string name = item.Replace(mvcPrefix, string.Empty);
			query.Append(name + "=" + page.Server.UrlEncode(page.Request[item]));
			if (!page.Request.Params.AllKeys.Last().Equals(item)) { query.Append("&"); }

		//create a new HttpRequest to process the request with
		HttpRequest req = new HttpRequest(

		//process the container page
			new HttpContext(req, new HttpResponse(new StringWriter()))

/// <summary>
/// Page rendering class for WebControl output
/// </summary>
public class WebControlOutputPage : Page {

    //notify the calling parent the HTML is ready
    public event Action<string> Rendered;

    //render the output to work with
    protected override void Render(HtmlTextWriter writer) {
        using (StringWriter output = new StringWriter()) {
            using (HtmlTextWriter html = new HtmlTextWriter(output)) {

You will also need an .ASPX page to load your controls with. Make sure it inherits from the WebControlOutputPage class above. Below is an example that will work.

<%@ Page Language="C#" Inherits="WebControlOutputPage" %>
    <head runat="server" />
        <form id="pf" runat="server" />

Since this code isn’t the final version I won’t explain too much of it and instead focus on the relevant parts.

A ViewState By Any Other Name Is… Uh…

I personally found HTML to be a little strange when it came to the name and id attributes on certain elements, it seemed to me that those were redundant, but hardly a real issue. In this instance, having the two attributes works to our advantage.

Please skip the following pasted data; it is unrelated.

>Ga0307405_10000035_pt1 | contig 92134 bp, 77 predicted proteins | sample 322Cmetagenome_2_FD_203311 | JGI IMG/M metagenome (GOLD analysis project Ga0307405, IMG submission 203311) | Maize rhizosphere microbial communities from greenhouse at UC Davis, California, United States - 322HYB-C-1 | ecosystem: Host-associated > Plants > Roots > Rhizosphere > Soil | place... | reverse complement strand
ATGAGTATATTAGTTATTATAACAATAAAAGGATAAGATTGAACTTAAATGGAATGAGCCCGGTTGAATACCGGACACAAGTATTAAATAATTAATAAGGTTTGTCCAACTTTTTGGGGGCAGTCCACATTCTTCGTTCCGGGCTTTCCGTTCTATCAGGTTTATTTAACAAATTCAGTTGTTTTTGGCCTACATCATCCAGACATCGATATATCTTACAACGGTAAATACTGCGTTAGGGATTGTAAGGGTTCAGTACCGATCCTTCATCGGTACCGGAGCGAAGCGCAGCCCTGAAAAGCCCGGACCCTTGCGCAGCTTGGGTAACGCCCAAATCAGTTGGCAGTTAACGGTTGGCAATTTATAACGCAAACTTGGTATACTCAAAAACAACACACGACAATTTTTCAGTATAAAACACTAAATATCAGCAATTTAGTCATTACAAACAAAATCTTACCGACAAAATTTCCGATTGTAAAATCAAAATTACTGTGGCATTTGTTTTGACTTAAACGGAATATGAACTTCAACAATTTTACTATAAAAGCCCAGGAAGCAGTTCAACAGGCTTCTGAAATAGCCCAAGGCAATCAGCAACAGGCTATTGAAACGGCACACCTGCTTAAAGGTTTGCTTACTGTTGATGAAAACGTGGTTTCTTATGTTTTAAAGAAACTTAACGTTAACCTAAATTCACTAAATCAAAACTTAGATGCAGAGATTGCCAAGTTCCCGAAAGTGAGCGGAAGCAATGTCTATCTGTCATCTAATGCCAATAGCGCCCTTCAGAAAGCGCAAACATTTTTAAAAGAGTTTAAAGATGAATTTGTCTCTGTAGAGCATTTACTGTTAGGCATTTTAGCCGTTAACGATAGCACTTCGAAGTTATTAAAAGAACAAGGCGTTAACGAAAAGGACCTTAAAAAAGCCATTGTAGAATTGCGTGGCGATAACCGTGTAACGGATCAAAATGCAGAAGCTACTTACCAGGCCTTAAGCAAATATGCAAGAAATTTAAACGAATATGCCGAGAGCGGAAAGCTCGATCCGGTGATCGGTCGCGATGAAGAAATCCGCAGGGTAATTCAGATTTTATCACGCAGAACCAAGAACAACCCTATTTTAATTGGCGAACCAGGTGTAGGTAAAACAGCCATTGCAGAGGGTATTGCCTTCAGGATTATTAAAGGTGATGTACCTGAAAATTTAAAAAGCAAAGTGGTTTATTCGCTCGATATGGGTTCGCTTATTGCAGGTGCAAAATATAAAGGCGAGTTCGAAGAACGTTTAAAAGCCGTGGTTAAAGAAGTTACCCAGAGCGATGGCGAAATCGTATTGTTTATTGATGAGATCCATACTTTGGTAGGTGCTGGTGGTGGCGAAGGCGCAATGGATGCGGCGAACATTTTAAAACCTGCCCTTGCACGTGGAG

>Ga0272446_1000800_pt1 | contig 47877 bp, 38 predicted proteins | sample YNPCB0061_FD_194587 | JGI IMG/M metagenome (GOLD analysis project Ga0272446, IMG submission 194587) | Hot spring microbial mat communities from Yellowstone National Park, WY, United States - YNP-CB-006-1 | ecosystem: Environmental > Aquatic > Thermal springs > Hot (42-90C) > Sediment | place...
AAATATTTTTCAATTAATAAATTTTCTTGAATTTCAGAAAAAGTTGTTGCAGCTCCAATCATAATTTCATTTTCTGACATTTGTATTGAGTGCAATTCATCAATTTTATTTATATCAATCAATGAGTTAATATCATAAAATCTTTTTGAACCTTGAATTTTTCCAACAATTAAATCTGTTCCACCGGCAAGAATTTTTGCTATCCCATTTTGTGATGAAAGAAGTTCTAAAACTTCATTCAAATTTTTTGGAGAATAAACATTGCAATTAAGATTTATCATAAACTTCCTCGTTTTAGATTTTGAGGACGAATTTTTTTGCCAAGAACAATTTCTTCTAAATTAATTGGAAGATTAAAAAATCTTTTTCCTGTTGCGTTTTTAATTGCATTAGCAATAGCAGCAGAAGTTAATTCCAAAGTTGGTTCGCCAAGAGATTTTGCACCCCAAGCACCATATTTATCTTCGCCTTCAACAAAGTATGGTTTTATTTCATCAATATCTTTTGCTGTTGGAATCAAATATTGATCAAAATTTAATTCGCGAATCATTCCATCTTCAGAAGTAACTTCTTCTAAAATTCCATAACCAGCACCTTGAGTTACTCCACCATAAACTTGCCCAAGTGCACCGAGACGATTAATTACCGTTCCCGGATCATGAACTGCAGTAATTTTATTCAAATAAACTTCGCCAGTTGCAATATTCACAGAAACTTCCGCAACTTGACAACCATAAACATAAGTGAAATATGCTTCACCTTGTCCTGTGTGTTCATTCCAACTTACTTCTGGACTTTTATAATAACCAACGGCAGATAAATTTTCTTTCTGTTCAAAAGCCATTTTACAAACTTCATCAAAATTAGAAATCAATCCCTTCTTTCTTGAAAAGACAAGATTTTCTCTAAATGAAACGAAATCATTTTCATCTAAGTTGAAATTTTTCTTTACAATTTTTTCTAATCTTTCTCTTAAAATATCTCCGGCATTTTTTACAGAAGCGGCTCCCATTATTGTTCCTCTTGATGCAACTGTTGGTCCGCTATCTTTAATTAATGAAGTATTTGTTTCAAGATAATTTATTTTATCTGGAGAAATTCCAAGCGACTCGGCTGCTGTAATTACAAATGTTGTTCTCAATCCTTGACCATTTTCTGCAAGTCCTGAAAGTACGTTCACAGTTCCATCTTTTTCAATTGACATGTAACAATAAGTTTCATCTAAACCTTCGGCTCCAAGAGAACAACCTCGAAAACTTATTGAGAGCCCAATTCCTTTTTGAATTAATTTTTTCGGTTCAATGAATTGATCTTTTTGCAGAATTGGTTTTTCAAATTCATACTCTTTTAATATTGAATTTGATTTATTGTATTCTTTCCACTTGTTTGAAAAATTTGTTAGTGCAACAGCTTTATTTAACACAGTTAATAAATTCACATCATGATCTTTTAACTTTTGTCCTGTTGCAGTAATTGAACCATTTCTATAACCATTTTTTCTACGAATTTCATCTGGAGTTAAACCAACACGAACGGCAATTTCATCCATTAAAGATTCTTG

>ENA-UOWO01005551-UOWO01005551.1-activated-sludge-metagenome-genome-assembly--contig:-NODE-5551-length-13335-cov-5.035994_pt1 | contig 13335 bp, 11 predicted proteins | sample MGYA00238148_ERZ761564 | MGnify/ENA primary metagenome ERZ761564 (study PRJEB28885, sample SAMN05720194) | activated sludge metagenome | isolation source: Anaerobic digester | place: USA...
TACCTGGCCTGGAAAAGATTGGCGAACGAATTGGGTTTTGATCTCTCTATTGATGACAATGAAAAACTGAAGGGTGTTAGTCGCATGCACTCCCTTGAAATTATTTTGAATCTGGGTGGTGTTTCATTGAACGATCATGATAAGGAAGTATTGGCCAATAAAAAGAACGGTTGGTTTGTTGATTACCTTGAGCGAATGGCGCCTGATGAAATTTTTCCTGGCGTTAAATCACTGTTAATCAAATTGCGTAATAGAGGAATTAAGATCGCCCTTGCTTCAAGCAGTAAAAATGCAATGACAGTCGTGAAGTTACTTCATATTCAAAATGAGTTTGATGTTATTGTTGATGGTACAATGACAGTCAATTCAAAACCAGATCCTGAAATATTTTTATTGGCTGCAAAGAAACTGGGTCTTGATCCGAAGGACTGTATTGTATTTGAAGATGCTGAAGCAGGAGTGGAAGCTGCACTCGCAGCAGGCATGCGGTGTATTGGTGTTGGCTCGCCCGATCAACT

You’ll notice that in our code we append and remove a prefix to the names of the state containers, for example the __VIEWSTATE and __EVENTSTATE, on our page. By doing this, the id remains the same so Javascript can continue to access it but the name changes to avoid being caught as an error in the ViewPage.

You’ll also notice that we create a new HttpRequest and rename the state values to their original name. This allows any state information to slip past the ViewPage, but then be used by the WebControl Form. There is more than likely a better way to do that part, but for now it works — at least for this purpose.

So How About An Example?

The helper methods have changed up a bit to allow the control to be created by a delegate inline. This way it is a little easier to assign event handlers to your controls before they are rendered. Let’s put a simple button on the page.

        <h2>WebControl Inline With MVC</h2>
        <form method="post" >

        <% this.RenderWebFormControl(() => {

               //create the button
               Button test = new Button() {
                   ID = "myButton"

               //assign an event
               test.Click += (s, e) => {
                   test.Text += test.Text.Length.ToString();

               //return the control so it can be used
               return test;

           }); %>


By using a delegate we’re given a chance to assign a click handler to append some text onto our WebControl. After it is returned in the delegate it is rendered to the page. After we wrap the control with a form and then run it check out what we get.


Success!! Our postback went through and our control is being updated as we wanted — and all inline with our MVC code!!

Not Quite There…

This code works pretty well, but there is a couple problems already. First, we can only have one control per page because each control outputs its own ViewState — so having a Button talk to a TextBox isn’t going work right now. Additionally, code that uses the __doPostback method is going to fail because that method isn’t added to the page yet.

Good news is that we solve those problems in the next post in this series! Hang in there and check back soon!


Written by hugoware

August 7, 2009 at 1:10 am

5 Responses

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  1. WebControls in MVC – Part 2 of ??? « Yet Another WebDev Blog…

    Thank you for submitting this cool story – Trackback from DotNetShoutout…


    August 7, 2009 at 6:42 am

  2. […] Using WebControls In ASP.NET MVC Views – Part 2 […]

  3. […] Part 2 – Simple Postbacks! […]